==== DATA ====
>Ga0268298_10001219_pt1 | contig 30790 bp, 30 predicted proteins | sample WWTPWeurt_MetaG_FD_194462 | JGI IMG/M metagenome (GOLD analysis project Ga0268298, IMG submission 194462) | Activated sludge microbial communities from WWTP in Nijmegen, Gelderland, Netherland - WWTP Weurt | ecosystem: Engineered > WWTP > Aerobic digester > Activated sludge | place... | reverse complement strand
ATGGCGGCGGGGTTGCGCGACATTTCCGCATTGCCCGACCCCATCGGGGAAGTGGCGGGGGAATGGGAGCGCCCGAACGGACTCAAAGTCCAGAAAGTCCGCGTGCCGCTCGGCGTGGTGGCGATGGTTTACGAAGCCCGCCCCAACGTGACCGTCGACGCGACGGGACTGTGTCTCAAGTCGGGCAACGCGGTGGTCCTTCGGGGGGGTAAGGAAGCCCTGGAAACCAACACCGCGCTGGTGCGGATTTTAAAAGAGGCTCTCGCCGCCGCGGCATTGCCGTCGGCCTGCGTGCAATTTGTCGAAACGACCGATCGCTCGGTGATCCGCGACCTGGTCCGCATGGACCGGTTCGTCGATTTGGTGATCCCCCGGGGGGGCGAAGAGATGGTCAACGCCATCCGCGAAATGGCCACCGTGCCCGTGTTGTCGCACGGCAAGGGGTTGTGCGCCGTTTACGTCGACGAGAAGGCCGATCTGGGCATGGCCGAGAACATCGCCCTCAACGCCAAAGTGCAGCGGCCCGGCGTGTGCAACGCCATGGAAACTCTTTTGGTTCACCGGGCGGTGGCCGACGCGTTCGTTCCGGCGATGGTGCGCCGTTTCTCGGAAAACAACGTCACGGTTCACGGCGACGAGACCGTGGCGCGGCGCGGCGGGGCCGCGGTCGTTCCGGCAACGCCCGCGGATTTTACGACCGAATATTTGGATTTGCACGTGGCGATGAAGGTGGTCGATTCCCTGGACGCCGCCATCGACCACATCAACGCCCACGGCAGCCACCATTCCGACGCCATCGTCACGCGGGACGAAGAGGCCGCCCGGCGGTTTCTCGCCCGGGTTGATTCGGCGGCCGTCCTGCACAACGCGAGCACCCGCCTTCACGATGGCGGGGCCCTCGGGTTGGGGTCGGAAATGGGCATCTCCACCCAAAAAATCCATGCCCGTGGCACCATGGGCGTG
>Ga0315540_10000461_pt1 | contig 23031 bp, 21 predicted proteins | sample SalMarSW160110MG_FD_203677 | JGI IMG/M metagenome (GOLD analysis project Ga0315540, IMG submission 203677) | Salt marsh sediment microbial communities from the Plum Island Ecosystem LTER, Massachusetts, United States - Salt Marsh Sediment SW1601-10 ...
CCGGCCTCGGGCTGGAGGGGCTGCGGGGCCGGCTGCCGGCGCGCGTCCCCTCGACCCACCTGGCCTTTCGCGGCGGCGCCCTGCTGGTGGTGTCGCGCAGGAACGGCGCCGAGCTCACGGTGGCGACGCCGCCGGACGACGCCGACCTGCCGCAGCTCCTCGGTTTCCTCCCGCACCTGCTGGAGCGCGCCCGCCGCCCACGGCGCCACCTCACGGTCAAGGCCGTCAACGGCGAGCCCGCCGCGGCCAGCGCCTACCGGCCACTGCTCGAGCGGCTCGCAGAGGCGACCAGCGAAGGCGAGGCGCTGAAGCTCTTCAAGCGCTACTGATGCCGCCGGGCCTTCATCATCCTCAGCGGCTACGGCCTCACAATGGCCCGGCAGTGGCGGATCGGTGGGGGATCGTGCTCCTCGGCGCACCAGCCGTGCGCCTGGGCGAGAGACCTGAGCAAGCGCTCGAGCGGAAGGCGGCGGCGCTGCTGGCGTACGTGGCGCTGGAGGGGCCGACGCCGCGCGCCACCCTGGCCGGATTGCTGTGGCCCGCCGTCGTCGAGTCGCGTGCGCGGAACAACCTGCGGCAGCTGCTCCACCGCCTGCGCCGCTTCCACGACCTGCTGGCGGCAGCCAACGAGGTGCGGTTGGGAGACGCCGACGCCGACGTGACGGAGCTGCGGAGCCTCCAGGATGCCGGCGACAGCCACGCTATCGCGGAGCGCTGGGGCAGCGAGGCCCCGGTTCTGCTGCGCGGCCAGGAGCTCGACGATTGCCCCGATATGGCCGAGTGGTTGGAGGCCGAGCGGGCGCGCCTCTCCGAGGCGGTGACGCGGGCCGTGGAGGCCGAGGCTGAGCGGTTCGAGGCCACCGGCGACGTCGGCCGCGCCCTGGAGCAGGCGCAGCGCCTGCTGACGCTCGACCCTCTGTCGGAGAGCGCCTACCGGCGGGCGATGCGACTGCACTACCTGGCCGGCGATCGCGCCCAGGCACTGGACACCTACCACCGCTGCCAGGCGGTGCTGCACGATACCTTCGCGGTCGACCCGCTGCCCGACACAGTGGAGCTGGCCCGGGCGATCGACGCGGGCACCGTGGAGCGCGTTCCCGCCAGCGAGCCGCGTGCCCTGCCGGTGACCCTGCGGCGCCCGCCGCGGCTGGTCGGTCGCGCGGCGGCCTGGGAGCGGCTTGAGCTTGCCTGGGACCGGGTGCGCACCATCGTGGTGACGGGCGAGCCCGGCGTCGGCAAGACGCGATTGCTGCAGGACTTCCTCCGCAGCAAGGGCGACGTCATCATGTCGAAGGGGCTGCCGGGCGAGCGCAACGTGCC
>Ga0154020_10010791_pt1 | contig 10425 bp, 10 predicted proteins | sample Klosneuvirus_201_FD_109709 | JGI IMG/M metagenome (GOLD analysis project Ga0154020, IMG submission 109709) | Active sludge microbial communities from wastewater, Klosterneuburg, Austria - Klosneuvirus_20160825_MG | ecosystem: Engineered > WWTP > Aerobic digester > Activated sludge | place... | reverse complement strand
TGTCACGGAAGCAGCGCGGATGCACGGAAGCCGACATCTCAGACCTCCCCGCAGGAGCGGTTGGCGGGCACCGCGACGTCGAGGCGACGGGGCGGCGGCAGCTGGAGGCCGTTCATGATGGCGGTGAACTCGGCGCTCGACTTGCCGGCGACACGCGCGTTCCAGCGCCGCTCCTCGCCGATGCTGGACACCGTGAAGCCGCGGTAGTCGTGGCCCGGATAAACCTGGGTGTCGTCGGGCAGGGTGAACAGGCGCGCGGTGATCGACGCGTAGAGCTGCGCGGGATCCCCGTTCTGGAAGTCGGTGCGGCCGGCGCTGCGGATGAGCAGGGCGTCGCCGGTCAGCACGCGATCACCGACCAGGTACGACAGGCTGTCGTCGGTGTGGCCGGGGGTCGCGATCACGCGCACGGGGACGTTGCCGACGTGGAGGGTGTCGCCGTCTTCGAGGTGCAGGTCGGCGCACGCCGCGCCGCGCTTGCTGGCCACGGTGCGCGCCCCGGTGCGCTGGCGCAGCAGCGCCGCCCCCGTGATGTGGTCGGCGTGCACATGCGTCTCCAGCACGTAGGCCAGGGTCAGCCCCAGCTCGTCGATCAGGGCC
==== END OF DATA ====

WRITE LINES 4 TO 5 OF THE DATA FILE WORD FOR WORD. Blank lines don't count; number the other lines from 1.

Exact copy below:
CCGGCCTCGGGCTGGAGGGGCTGCGGGGCCGGCTGCCGGCGCGCGTCCCCTCGACCCACCTGGCCTTTCGCGGCGGCGCCCTGCTGGTGGTGTCGCGCAGGAACGGCGCCGAGCTCACGGTGGCGACGCCGCCGGACGACGCCGACCTGCCGCAGCTCCTCGGTTTCCTCCCGCACCTGCTGGAGCGCGCCCGCCGCCCACGGCGCCACCTCACGGTCAAGGCCGTCAACGGCGAGCCCGCCGCGGCCAGCGCCTACCGGCCACTGCTCGAGCGGCTCGCAGAGGCGACCAGCGAAGGCGAGGCGCTGAAGCTCTTCAAGCGCTACTGATGCCGCCGGGCCTTCATCATCCTCAGCGGCTACGGCCTCACAATGGCCCGGCAGTGGCGGATCGGTGGGGGATCGTGCTCCTCGGCGCACCAGCCGTGCGCCTGGGCGAGAGACCTGAGCAAGCGCTCGAGCGGAAGGCGGCGGCGCTGCTGGCGTACGTGGCGCTGGAGGGGCCGACGCCGCGCGCCACCCTGGCCGGATTGCTGTGGCCCGCCGTCGTCGAGTCGCGTGCGCGGAACAACCTGCGGCAGCTGCTCCACCGCCTGCGCCGCTTCCACGACCTGCTGGCGGCAGCCAACGAGGTGCGGTTGGGAGACGCCGACGCCGACGTGACGGAGCTGCGGAGCCTCCAGGATGCCGGCGACAGCCACGCTATCGCGGAGCGCTGGGGCAGCGAGGCCCCGGTTCTGCTGCGCGGCCAGGAGCTCGACGATTGCCCCGATATGGCCGAGTGGTTGGAGGCCGAGCGGGCGCGCCTCTCCGAGGCGGTGACGCGGGCCGTGGAGGCCGAGGCTGAGCGGTTCGAGGCCACCGGCGACGTCGGCCGCGCCCTGGAGCAGGCGCAGCGCCTGCTGACGCTCGACCCTCTGTCGGAGAGCGCCTACCGGCGGGCGATGCGACTGCACTACCTGGCCGGCGATCGCGCCCAGGCACTGGACACCTACCACCGCTGCCAGGCGGTGCTGCACGATACCTTCGCGGTCGACCCGCTGCCCGACACAGTGGAGCTGGCCCGGGCGATCGACGCGGGCACCGTGGAGCGCGTTCCCGCCAGCGAGCCGCGTGCCCTGCCGGTGACCCTGCGGCGCCCGCCGCGGCTGGTCGGTCGCGCGGCGGCCTGGGAGCGGCTTGAGCTTGCCTGGGACCGGGTGCGCACCATCGTGGTGACGGGCGAGCCCGGCGTCGGCAAGACGCGATTGCTGCAGGACTTCCTCCGCAGCAAGGGCGACGTCATCATGTCGAAGGGGCTGCCGGGCGAGCGCAACGTGCC
>Ga0154020_10010791_pt1 | contig 10425 bp, 10 predicted proteins | sample Klosneuvirus_201_FD_109709 | JGI IMG/M metagenome (GOLD analysis project Ga0154020, IMG submission 109709) | Active sludge microbial communities from wastewater, Klosterneuburg, Austria - Klosneuvirus_20160825_MG | ecosystem: Engineered > WWTP > Aerobic digester > Activated sludge | place... | reverse complement strand